Demand line of credit

A bank line of credit that enables a customer to borrow on a daily or on-demand basis.

Demand Loan

A loan which must be repaid in full on demand.

Demand Management Policy

Fiscal or monetary policy designed to influence aggregate demand for goods and services.

Demand master notes

Short-term securities that are repayable immediately upon the holder's demand.

Demand-Pull Inflation

Inflation whose initial cause is excess demand rather than cost increases. See also cost-push inflation.

Demand shock

An event that affects the demand for goods in services in the economy.

Depository Trust Company (DTC)

DTC is a user-owned securities depository which accepts deposits of
eligible securities for custody, executes book-entry deliveries and records book-entry pledges of securities in
its custody, and provides for withdrawals of securities from its custody.

Diffusion process

A conception of the way a stock's price changes that assumes that the price takes on all
intermediate values. dirty price. Related: full price

Discontinued operation

A business segment that has been or is planned to be closed or sold off.

Discontinued Operations

Net income and the gain or loss on disposal of a business segment whose assets and operations are clearly distinguishable from the other assets and operations of an entity.

economic production run (EPR)

an estimate of the number
of units to produce at one time that minimizes the total
costs of setting up production runs and carrying inventory

Either/or facility

An agreement permitting a bank customer to borrow either domestic dollars from the
bank's head office or Eurodollars from one of its foreign branches.

employee time sheet

a source document that indicates, for each employee, what jobs were worked on during the day and for what amount of time

enterprise resource planning (ERP) system

a packaged software program that allows a company to
(1) automate and integrate the majority of its business processes,
(2) share common data and practices across the entire enterprise, and
(3) produce and access information in a realtime environment

Enterprise resource planning system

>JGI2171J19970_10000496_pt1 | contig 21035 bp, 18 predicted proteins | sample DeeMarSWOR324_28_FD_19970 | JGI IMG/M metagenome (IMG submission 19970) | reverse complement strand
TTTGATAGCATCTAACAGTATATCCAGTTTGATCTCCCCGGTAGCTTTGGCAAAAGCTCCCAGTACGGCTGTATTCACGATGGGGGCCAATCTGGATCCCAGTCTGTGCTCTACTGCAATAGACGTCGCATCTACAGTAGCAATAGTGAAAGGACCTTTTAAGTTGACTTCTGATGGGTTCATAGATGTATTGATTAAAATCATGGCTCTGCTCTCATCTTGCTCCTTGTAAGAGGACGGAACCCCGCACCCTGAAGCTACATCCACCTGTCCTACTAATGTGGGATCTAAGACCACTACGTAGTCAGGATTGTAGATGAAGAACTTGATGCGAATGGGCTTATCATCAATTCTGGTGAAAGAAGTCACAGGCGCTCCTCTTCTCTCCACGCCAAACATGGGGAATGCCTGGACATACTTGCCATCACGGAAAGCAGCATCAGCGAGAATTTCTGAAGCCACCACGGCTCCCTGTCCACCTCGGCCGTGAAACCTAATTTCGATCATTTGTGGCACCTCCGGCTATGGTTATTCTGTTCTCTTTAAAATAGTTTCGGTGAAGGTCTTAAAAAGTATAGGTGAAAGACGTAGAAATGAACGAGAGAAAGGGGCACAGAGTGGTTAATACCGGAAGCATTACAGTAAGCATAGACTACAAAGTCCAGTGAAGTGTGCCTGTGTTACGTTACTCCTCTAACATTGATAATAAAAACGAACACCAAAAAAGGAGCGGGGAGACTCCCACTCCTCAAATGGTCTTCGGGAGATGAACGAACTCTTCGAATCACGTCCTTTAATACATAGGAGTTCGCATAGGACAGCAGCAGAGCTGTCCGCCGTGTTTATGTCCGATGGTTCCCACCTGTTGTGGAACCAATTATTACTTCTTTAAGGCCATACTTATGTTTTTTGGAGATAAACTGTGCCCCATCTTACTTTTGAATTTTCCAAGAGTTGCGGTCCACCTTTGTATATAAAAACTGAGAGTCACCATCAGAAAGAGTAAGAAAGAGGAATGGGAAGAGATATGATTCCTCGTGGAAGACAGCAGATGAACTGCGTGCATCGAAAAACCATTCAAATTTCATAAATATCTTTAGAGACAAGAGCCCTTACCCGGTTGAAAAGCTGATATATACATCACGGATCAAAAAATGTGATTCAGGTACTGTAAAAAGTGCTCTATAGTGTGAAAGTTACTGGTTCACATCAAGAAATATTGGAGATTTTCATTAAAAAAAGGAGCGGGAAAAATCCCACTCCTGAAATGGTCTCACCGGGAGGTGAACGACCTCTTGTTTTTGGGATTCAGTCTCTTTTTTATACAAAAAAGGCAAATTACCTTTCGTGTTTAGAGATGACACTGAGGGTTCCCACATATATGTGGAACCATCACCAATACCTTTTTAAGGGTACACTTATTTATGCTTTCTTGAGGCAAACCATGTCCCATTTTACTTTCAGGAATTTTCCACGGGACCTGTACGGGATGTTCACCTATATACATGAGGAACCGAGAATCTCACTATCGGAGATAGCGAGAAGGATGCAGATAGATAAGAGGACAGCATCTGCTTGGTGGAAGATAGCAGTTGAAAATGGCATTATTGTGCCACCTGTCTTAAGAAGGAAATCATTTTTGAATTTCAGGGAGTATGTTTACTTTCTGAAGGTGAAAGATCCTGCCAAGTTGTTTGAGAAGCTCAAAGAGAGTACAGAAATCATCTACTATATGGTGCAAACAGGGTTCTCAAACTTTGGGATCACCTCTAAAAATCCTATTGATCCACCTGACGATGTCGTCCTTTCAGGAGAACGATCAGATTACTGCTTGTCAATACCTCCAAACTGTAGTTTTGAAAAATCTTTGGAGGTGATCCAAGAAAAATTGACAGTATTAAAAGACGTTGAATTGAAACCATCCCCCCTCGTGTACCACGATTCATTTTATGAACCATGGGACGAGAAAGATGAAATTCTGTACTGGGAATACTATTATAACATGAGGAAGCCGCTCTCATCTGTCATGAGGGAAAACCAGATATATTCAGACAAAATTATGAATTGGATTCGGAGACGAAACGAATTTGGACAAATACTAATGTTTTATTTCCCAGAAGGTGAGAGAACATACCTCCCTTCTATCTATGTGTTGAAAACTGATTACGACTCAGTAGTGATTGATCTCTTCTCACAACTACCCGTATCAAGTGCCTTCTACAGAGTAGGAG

A computer system used to manage all company
resources in the receipt, completion, and delivery of customer orders.

equivalent units of production (EUP)

an approximation of the number of whole units of output that could have been
produced during a period from the actual effort expended
during that period; used in process costing systems to assign
costs to production

Exact matching

A bond portfolio management strategy that involves finding the lowest cost portfolio
generating cash inflows exactly equal to cash outflows that are being financed by investment.

Excess Capacity

Unused production capacity.

Excess Demand

A situation in which demand exceeds supply.

expected capacity

a short-run concept that represents the
anticipated level of capacity to be used by a firm in the
upcoming period, based on projected product demand

Factor of Production

A resource used to produce a good or service. The main macroeconomic factors of production are capital and labor.

FHA prepayment experience

The percentage of loans in a pool of mortgages outstanding at the origination
anniversary, based on annual statistical historic survival rates for FHA-insured mortgages.

FIFO method (of process costing)

the method of cost assignment that computes an average cost per equivalent
unit of production for the current period; keeps beginning
inventory units and costs separate from current period production
and costs

Finance Company

Company engaged in making loans to individuals or businesses. Unlike a bank, it does not receive deposits from the public.

Financial objectives

objectives of a financial nature that the firm will strive to accomplish during the period
covered by its financial plan.

fixed overhead volume variance

see volume variance

flexible manufacturing system (FMS)

a production system in which a single factory manufactures numerous variations
of products through the use of computer-controlled
focused factory arrangement
an arrangement in which a
vendor (which may be an external party or an internal corporate
division) agrees to provide a limited number of
products according to specifications or to perform a limited